Wrecked at Tregardock

On The Rocks at Tregardock near Delabole

The SS Woodleigh (Captain R Parsons) on August 26th, 1917 was coming up channel with cargo making for Barry Dock after a voyage to Boulogne, France and off the Cornish coast she encountered a terrific south easterly gale.

As a preventative measure against the prevailing storm, the captain kept by the lee shore and was making for Lundy, where it was thought the anchor could be dropped.

A patrol boat warning the captain he was in a dangerous location, German submarines being frequent visitors to this vicinity, the anchor was cast near Lundy with the intention of remaining there until daybreak or the abatement of the storm which was now raging fiercer than ever. At about 1.00 am on the 27th the wind suddenly changed to the north west and the vessel began to drag her anchor. This intensified the danger of being driven to the rockbound coast. The second anchor proved to be unsuccessful and the ‘Woodleigh’, broke adrift leaving both anchors and 60 fathoms of chain; she was now to the mercy of wind and wave.
Being deprived of her powers of navigation by the fact that her rudder was bent and propeller damaged, distress signals were sent up.

The work of Rescue
Mr James Eley of Treligga was an eye-witness of her grounding, “I heard some firing” he said, “early in the morning, but thought it was nothing unusual. About 7 o’clock I saw a large steamboat, about 500 yards outside Tregunnick Tail. She anchored for a time, and she then began to drag her anchor. They didn’t seem to see any prospects of staying there, so the captain seeing Tregardock Beach ran her there, she came in broadside between 9 and 10 o’clock.”
In response to the distress signals, Mr Eley said Port Isaac rocket apparatus team came up by road and was soon on the spot.
After two or three attempts they succeeded in firing the rope to the ship and it was made fast to the mast. The work of the rescue then began, but owing to the gradual movements of the ship further towards the beach, the main rope became slack, resulting in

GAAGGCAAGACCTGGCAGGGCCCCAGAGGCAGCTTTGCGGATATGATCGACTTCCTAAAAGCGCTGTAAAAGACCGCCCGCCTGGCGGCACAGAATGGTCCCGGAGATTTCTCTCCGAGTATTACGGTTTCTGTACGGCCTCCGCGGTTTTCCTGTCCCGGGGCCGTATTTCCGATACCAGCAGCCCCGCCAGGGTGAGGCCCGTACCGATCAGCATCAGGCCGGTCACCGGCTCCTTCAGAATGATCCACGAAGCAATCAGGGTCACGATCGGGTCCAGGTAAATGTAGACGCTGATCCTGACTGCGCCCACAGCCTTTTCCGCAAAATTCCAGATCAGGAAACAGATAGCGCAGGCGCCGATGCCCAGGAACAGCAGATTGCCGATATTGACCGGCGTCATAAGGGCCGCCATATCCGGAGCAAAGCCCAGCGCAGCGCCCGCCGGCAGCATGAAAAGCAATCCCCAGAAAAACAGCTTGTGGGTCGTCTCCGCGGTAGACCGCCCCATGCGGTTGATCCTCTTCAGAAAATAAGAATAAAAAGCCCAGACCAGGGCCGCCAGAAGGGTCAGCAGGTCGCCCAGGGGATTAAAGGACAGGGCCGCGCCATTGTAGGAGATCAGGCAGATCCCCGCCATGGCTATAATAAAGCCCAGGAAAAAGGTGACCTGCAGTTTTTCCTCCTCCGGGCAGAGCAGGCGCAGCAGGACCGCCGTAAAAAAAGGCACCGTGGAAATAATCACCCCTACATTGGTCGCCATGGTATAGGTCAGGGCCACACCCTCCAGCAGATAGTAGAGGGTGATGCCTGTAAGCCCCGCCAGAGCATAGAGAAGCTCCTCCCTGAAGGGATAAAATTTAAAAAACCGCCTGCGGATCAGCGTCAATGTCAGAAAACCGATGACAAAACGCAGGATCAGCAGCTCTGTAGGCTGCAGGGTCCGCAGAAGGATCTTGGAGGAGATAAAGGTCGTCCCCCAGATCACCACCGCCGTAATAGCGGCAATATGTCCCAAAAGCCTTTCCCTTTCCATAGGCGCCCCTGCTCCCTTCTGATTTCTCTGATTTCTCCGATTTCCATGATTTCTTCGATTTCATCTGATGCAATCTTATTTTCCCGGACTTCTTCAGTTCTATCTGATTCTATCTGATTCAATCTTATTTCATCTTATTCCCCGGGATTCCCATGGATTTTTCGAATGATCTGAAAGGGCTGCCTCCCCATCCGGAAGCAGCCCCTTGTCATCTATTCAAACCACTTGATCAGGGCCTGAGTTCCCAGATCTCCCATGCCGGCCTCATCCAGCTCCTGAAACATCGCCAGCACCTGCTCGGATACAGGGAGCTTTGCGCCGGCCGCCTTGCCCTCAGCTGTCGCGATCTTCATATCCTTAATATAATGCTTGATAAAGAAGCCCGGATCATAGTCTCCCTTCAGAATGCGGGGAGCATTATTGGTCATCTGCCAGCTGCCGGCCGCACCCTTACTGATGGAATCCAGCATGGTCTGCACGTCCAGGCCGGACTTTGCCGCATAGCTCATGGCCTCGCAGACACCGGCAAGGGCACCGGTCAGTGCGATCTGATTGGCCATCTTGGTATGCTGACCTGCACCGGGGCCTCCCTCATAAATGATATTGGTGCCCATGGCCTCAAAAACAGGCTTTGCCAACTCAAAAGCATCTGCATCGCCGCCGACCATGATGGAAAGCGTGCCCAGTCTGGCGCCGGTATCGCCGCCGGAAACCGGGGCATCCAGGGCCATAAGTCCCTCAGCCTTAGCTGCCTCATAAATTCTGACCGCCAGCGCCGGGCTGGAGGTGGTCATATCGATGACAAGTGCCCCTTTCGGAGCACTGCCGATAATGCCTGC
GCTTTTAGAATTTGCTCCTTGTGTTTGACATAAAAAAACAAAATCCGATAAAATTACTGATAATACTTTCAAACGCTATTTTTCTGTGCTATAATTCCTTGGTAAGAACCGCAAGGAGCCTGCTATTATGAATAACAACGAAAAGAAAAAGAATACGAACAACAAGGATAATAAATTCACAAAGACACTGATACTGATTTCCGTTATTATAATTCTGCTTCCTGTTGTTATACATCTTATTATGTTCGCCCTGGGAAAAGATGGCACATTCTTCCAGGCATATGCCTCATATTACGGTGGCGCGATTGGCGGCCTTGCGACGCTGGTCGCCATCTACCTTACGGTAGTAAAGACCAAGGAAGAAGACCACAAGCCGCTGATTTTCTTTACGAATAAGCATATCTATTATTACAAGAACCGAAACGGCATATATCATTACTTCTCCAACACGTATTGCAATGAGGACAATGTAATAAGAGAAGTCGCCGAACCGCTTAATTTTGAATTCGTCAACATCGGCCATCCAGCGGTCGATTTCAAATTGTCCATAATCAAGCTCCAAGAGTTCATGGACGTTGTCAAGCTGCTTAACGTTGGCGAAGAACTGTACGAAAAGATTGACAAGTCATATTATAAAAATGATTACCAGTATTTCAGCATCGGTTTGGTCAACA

those coming ashore in the breeches basket frequently being submerged in the water. This process was successfully executed in about three hours, the captain of course being the last to leave; the crew numbered 27. Some of the crew were then brought to Treligga and others to Tregardock Farm where they found Mr and Mrs Strout hospitable and sympathetic hosts. At Treligga, comforts without stint were given to the survivors. The persons who assisted Mr Eley were a Rev. Perry (a visitor to the district); Mr James Rowe; Mr Ernest Eley and Mr E Sandercock, all of Treligga. After the crew had partaken all the good things offered to them, they went down in the evening and the tide being low, went aboard and brought away their belongings. Soon after the captain and crew left the district, probably for further service.

Hundreds of Sightseers
Hundreds of people from a radius of ten miles visited the scene that day and in the evening the beach became animated. There lay the mammoth victim of wind and wave, deserted by those who previously manned her, the object of a thousand eyes and the subject of a thousand tongues. One found consolation in the fact that she had not altogether fallen victim to the German navy.

She was a merchant vessel of 3,500 tons and 300 feet long.
Salvage Operations
It was first thought that the ‘Woodleigh’ could be salved, and some time and labour were expended in blasting the rocks which formed her bed. This work satisfactorily carried out, preparations were made for tugs to come outside, when it was an extraordinarily high tide to get her off. Unfortunately, the night before this scheme was to be put into practice, a very heavy ground sea sprang up and the ship was heaved 50 yards further on the beach and the plan had to be abandoned. The only course found to be open to the salvers was to dismantle her and take the material away from Delabole station, except the gun, which was lowered into a small boat and was rowed to a patrol vessel waiting in the distance. This was not performed without a great deal of danger being involved. But a fine day was chosen for the purpose, which considerably lessened the risk.
Next the ship was dismantled of all its valuable material, which left the hulk and machinery to their successors who were employed to do this later. To get the material to the top of the cliff, an aerial railway was constructed over which the material was hauled, thence to the farm on a narrow gauge railway using heavy horses to pull the laden trucks. This provided work for many local men who had been on work of national importance and were exempt from military service.
But lucky as the crew was to be saved, the affair had not been without a fatality, for it was whilst on night duty guarding the material awaiting transportation that a Mr George Masters of Delabole was burnt so badly that he died as a result soon after.
With the recovered ship’s cargo was a considerable quantity of timber and rumour was that the local builders and carpenters did not go short of timber for quite a while. This all happened during the Great War 1914 -1918.

Wesley Mills